The last week or so has been great and all the birds are doing well.
After only spending a week or so with the Woodhens it is so easy to see why the locals are so attached to them. Quite a few in the group have revealed a bit of personality. My favourite is one that I call “little old Blue” She is one of the smallest of the group, and has distinct markings on her head that indicate that she is an older bird, small white feathers appear behind their eyes at around seven years of age. We’ve been keeping a close eye on her because she seemed to have lost a bit of weight in the initial period, I was quite worried at first but then we found out that the weight she lost had put her down to about the same weight that she had been during one of the past surveys of the Woodhen population. It seems that living around the waste treatment plant where she was collected from has given her an excessively fatty diet.
It’s a great thing that the rangers and Lord Howe Island Board staff are able to do surveys each year and capture and count the birds. They keep accurate records of each individual and know who’s who because of their unique band combinations. All of the birds get two bands on each leg. On the left is a year colour and a metal band with an individual ID number and on the right leg is a unique combination of colours which make it possible to ID birds just by sight. “Little old blue” got her name because her band combination is green over light blue and light blue over metal, so we know she is an older bird because light blue was the year colour for 2008, so she’s at least five years old but most likely was 1 to 2 years old when banded so that makes her at least six or seven.
One of the Currawongs came in with a crusty discharge around its nostrils and has developed a bit of a sneeze, we have been regularly catching up with Frances our Taronga Zoo Vet and she has prescribed a course of medication that we can put in the bird’s food. Seems to be clearing up nicely and all of the other Currawongs are doing nicely as well.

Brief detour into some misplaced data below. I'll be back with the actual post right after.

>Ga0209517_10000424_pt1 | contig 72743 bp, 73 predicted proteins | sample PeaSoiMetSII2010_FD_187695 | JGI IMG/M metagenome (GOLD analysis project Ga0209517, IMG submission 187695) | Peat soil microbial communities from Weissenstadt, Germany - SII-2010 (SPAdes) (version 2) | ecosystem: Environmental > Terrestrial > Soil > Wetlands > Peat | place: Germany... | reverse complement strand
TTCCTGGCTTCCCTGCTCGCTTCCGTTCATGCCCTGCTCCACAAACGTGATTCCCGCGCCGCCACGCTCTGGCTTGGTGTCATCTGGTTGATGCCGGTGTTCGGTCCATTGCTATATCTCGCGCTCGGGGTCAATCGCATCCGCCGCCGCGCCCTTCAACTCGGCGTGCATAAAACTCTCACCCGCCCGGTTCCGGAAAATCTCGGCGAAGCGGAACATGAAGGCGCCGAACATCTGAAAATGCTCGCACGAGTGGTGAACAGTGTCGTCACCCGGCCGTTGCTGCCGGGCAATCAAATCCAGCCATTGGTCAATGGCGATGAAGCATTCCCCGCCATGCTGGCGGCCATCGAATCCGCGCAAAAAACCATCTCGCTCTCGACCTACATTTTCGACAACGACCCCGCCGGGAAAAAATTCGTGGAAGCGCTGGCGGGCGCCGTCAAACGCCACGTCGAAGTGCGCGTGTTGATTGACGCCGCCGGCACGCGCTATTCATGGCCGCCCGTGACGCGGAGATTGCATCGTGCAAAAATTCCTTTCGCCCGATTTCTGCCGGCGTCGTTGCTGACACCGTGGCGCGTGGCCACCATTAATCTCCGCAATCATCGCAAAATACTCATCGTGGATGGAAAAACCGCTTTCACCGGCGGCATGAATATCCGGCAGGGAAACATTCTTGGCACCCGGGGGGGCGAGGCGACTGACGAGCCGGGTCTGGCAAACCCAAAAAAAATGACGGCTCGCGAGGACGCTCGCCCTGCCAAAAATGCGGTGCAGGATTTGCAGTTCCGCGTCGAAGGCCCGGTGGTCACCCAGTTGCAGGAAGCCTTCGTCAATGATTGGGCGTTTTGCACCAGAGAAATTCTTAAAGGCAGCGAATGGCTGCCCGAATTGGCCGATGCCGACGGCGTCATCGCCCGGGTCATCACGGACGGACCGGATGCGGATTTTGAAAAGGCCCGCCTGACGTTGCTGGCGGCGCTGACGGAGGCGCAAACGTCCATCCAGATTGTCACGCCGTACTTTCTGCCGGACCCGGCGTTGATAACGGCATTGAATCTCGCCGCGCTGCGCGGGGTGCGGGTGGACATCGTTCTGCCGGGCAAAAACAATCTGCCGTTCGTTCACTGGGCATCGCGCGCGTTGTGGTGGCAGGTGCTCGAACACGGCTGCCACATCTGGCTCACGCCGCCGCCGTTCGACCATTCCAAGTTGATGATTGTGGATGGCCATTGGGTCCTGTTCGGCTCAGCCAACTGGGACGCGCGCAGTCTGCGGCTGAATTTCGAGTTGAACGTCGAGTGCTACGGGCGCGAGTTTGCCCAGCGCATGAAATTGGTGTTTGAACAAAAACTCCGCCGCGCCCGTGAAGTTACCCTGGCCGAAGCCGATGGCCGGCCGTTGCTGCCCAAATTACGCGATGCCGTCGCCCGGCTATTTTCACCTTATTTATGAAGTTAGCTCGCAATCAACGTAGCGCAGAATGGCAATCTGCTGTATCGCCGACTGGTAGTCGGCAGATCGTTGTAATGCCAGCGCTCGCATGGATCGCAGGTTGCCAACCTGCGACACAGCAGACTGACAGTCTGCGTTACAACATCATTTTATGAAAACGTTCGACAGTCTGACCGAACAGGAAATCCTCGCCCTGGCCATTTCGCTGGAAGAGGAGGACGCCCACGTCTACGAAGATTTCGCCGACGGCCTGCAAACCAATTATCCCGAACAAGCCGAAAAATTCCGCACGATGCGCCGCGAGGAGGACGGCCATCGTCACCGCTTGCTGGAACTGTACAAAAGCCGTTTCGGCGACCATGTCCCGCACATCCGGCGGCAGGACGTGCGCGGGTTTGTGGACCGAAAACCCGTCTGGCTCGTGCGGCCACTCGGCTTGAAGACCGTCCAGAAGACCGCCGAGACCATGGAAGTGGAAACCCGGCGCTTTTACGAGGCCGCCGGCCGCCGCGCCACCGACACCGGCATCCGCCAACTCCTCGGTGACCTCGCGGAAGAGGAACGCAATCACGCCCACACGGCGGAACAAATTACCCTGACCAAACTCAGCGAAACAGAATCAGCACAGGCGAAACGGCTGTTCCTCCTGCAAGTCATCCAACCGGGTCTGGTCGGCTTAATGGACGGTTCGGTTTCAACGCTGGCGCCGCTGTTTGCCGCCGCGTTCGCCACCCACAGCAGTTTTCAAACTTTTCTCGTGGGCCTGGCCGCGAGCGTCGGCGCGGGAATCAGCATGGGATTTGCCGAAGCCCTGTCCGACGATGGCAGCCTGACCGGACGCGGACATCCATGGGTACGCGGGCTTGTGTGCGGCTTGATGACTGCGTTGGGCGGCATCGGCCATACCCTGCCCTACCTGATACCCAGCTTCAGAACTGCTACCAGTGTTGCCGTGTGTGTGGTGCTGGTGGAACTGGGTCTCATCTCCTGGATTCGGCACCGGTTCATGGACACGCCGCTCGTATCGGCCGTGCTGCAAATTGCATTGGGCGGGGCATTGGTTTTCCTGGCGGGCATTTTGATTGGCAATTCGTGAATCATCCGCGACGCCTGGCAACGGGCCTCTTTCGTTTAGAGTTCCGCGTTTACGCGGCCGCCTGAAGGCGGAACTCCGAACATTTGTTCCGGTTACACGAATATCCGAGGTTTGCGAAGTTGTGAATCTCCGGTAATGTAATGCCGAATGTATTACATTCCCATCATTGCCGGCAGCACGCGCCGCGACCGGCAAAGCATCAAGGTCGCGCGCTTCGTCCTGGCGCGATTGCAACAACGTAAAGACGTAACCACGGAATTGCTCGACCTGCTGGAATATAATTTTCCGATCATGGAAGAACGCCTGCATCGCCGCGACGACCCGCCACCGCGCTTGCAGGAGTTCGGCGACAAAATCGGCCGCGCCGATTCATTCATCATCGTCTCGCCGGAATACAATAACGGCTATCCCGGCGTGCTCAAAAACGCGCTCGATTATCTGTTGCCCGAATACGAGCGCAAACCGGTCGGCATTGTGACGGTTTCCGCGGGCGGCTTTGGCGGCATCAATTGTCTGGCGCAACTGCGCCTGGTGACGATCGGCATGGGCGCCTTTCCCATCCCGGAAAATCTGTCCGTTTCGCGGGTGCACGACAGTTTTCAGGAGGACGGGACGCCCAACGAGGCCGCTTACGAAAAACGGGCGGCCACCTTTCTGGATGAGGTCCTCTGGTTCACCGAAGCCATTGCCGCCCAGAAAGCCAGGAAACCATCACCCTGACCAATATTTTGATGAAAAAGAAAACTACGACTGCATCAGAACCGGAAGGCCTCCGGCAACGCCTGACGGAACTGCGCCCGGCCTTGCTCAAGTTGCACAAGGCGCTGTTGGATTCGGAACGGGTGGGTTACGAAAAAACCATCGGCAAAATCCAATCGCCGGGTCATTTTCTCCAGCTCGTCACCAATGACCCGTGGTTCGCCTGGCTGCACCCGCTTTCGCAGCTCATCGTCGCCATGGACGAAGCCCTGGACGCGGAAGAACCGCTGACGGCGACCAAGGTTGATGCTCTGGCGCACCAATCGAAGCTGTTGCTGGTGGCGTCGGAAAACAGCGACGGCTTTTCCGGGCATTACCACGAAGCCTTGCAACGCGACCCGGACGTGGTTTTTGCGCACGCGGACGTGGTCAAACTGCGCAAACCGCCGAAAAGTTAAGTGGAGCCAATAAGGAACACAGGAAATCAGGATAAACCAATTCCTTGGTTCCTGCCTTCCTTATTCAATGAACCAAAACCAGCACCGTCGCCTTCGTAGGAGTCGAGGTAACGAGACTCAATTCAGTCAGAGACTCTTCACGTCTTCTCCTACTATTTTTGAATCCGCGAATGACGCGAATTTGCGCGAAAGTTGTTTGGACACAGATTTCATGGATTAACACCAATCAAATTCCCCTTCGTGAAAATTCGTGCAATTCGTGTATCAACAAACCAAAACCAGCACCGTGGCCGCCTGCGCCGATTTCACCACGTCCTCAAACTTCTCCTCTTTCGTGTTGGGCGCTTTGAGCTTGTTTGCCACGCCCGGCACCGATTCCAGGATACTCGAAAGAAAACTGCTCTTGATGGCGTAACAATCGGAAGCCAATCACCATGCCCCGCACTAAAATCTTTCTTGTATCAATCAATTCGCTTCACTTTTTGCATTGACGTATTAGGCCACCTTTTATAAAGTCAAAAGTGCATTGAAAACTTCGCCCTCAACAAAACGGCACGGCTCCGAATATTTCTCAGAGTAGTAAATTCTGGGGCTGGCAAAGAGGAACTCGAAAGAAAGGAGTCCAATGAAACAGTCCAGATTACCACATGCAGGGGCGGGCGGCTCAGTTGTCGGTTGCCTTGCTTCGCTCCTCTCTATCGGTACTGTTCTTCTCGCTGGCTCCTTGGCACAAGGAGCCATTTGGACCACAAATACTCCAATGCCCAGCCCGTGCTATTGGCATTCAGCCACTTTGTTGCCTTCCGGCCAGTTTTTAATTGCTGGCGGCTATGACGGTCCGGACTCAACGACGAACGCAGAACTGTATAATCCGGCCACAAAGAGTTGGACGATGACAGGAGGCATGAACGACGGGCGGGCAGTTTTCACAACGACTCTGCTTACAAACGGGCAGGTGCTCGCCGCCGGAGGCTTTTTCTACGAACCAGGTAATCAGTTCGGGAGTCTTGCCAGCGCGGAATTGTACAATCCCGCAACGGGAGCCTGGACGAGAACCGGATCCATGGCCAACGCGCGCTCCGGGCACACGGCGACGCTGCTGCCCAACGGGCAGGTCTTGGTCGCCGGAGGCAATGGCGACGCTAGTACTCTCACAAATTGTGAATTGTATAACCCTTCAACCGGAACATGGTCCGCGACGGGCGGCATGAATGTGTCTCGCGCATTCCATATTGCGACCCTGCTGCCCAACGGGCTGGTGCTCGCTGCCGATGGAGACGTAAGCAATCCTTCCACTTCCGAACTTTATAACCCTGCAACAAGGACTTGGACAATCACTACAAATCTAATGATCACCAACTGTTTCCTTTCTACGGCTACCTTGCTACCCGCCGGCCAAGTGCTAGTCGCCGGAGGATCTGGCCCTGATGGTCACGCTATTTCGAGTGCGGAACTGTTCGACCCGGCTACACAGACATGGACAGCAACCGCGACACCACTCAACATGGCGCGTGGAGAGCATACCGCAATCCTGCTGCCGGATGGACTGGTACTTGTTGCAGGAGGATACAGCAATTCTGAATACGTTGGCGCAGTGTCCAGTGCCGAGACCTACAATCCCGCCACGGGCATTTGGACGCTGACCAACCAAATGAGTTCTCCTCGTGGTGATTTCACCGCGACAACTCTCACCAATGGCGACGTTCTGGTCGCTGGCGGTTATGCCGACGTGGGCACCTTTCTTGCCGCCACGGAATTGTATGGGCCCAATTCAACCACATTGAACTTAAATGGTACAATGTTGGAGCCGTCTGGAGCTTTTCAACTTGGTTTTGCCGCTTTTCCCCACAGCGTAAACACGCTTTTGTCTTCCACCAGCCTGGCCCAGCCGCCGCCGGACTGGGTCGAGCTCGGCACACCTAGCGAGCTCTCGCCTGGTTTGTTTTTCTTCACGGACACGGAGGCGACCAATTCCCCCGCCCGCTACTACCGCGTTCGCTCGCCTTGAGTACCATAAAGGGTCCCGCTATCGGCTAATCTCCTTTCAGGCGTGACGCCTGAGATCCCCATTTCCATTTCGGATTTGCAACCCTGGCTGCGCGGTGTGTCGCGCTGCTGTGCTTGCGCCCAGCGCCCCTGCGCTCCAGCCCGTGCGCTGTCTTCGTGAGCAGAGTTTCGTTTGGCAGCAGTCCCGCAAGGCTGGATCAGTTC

This week I participated in the Island information workshop days that were held at the Museum. It was a chance for the islanders to come and talk to experts that the Board had brought over about the rodent baiting that will happen in 2015. It was great to hear from doctors, toxicologists and other experts that had been involved in this type of project before and listen to their experiences. It was also a chance for the locals to find out about how we were taking care of their precious birds and great for me to let them know that all is well.
On a sadder note we said goodbye to one of the Taronga Keepers, Nick over the last weekend. He was only on Lord Howe Island for a month but it was time for him to go back to Sydney. Nick made a big difference to our home away from home, always found the good in every difficult situation, and had a nice smile to go with his great advice. I’m glad to have shared this time with him.
The Lord Howe lifestyle is very easy to get used to, maybe a little too easy, I’m sure I’ll miss it when I go home. There is always things to do, fishing, swimming, fishing, bushwalking, fishing, bike riding, fishing. Oh and did I mention fishing???? I have done so much fishing and its so much fun, many of the fish I have thrown back but we’ve had some great meals too. On my next daysoff I’m going to borrow a kayak and go paddling over to the small island in the western side of the island. Its called Turtle Island and apparently you can see some of the native geckos there. And of course I’ll be taking a fishing rod.
Arriving at the airport was a little nerve wracking, none of us were sure we would make the 14kg weight limit. Its hard to fit all you think you will need for a three month trip into a bag that weighs only 14kg. The Lady at the check in counter was great though, she was very patient as we all shuffled our belongings around into different bags to pass through.
Coming into LHI was such a great experience, the flight was about 2 1/2 hours of clear blue sky. Coming into land was amazing, as the island looks so beautiful, very lush and green and the water is so clear and blue.